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Role of factionalism in lead-up to Mangaung

Political anlayst Aubrey Matshiqi discusses the role of factionalism in lead-up to Mangaung. Camera: Nicholas Boyd. Editing: Darlene Creamer. Recorded: 11/12/2012.

12th December 2012

By: Aubrey Matshiqi


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Essop Pahad, an African National Congress (ANC) luminary and former Minister in the Presidency during the reign of Thabo Mbeki, says that all members of the ANC must vote in leadership elections.

This proposal came at the end of a two-month-long leadership nomination process that, depending on one’s vantage position or political interests, was less tumultuous or peaceful than expected.


In the North West, Limpopo, the Western Cape and the Eastern Cape provinces, nomination conferences were as uneventful as a brawl at a shebeen. In the North West, the comrades managed to hold the same nomination conference in two different geographical locations. In the Eastern Cape, the nomination conference was, in the language of factional warfare, ‘collapsed’. The Western Cape nomination building suffered the same fate. No one can accuse ANC members of lethargy and voter apathy. The same, however, cannot be said of Deputy President Kgalema Motlanthe, who, during the period in question, displayed the symptoms of candidate apathy and dangerously high levels of principle and gravitas.

Why are ANC members prepared to pummel their opponents to a pulp in pursuit of preferred political outcomes? First of all, too many in the ruling party owe their allegiance to a faction and to an individual leader the faction honours, worships and propitiates. This tendency and the sycophancy that goes with it neither started with President Jacob Zuma nor did it end with former President Thabo Mbeki.


In other words, members of the ANC have become ‘members of other members’, and factional interests override the interests of the party. What ties members of the ANC to a faction and the ambitions of their leaders is self-interest and its older cousin, patronage. Access to political power, or to the powerful, is no longer an end in itself but has become the means towards the achievement of narrow economic ends. Factionalism has distorted the relationship between ANC members to such an extent that comrades have become the feudal lords of other comrades.

In provinces such as Limpopo, the North West, Mpumalanga and the Eastern Cape, battles for power and money and the feudal relations they produce are more intense because the State in these provinces is the main instrument of middle class creation. To choose the wrong faction can, therefore, be the difference between penury and the affluence that comes with the ill-gotten gains of corruption, patronage and other things nefarious.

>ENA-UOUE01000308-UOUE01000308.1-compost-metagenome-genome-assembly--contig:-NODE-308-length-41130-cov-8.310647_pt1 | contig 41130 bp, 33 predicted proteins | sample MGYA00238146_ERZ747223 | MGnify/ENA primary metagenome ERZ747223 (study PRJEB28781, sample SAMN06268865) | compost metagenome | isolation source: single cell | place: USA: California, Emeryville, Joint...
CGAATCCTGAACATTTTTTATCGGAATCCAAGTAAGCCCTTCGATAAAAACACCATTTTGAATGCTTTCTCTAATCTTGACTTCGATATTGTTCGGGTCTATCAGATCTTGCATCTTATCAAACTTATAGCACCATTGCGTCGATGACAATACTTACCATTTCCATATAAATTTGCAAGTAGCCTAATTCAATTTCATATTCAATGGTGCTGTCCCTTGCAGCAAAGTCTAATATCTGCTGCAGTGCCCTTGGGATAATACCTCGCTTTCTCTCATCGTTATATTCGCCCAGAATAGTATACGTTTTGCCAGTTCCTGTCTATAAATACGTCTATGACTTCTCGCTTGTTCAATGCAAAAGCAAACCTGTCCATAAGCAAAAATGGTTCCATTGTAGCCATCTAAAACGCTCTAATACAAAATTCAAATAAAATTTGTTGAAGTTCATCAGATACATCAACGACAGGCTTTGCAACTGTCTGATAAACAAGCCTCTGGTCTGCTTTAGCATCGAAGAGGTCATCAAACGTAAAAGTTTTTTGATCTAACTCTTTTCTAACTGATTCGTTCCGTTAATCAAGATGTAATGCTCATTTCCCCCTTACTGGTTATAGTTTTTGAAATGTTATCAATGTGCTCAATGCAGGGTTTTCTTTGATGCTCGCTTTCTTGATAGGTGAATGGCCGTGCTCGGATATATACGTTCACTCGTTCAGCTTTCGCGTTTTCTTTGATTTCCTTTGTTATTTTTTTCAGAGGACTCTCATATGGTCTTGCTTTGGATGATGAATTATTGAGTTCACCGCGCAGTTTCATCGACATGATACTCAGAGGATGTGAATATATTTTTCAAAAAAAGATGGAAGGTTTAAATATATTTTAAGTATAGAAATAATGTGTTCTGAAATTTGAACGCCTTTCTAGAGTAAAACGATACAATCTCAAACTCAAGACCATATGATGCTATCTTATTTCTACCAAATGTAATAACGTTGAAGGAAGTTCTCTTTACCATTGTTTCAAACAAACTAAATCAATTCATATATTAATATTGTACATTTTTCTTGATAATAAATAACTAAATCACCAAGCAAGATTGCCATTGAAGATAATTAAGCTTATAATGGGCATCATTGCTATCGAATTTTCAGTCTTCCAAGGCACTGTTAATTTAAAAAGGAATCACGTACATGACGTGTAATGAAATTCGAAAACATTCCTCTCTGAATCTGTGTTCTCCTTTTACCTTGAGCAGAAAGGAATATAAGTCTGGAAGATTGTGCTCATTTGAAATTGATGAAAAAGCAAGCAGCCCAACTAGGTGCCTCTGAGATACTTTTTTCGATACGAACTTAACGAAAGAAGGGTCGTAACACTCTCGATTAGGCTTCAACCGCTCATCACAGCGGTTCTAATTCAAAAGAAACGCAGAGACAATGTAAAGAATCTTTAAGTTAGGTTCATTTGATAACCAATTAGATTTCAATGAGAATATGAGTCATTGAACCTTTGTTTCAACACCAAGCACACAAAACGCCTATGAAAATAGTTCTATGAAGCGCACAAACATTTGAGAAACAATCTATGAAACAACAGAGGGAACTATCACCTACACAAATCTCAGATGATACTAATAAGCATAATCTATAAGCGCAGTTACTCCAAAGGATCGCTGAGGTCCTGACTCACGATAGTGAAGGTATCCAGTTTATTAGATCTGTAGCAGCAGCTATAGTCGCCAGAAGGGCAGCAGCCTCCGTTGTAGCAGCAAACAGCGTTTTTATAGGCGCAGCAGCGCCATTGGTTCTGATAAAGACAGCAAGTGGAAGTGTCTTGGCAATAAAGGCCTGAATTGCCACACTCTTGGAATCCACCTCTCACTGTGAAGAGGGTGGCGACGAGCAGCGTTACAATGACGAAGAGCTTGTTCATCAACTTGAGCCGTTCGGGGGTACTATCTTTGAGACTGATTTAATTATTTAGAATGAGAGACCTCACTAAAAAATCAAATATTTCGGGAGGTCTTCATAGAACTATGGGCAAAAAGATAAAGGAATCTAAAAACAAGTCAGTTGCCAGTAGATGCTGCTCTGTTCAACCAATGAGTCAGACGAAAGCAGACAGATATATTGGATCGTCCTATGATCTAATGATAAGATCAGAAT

When ANC members disrupt and collapse a nomination conference, they do so not to better the lot of our people – they do so because they believe that it is either their turn to eat or they must continue to eat. These base political instincts are well represented in both the Zuma camp and the Motlantheless anti-Zuma lobby. Under these circumstances, victory in the Mangaung leadership battle will be achieved either democratically or by any means necessary.

But the landlord of Luthuli House has assured us that the Mangaung conference will be peaceful. I believe him. The police in the Free State informed the media that they had received intelligence that some would go to Mangaung with the aim of disrupting the conference. I assume that what the landlord of Luthuli House was trying to tell us is that effective countermeasures are already in place. Put differently, the defeat of Motlanthe by Zuma is going to receive all the protection such an election victory deserves. In short, the Mangaung conference will either be peaceful or will be peaceful eventually.

So, what is the ABZ (Anything But Zuma) camp – not the ABZ (Abantu Bafuna uZuma – Zulu for ‘people want Zuma’) camp – praying for? There are times in cricket when the rain is the difference between victory and defeat. If I were a Motlanthe supporter, I would have practised the rain dance by now, or would have kidnapped the rain queen to make sure that she is part of the Limpopo delegation. The way things are going suggest that only torrential rains (figuratively) can save Motlanthe from defeat. For Motlanthe supporters, it seems the Mangaung conference is going to be a watershed moment indeed.

If Motlanthe wins this one, his victory will be one of the greatest comebacks in the history of factional politics. This most remote of possibilities must, however, not be dismissed out of hand. You see, ANC secretary-general Gwede Mantashe says that political analysts do not know anything. If he is right, then I am wrong, and this means that my assumption that Zuma has already romped to victory is incorrect. Anyway, everybody knows that political commentators are nothing but a bunch of pretentious astrologers.

Back to the man who knows a lot about being on the losing side at an ANC national conference – Pahad. I suspect the Mangaung conference is not going to change the manner in which the ANC elects its leaders.


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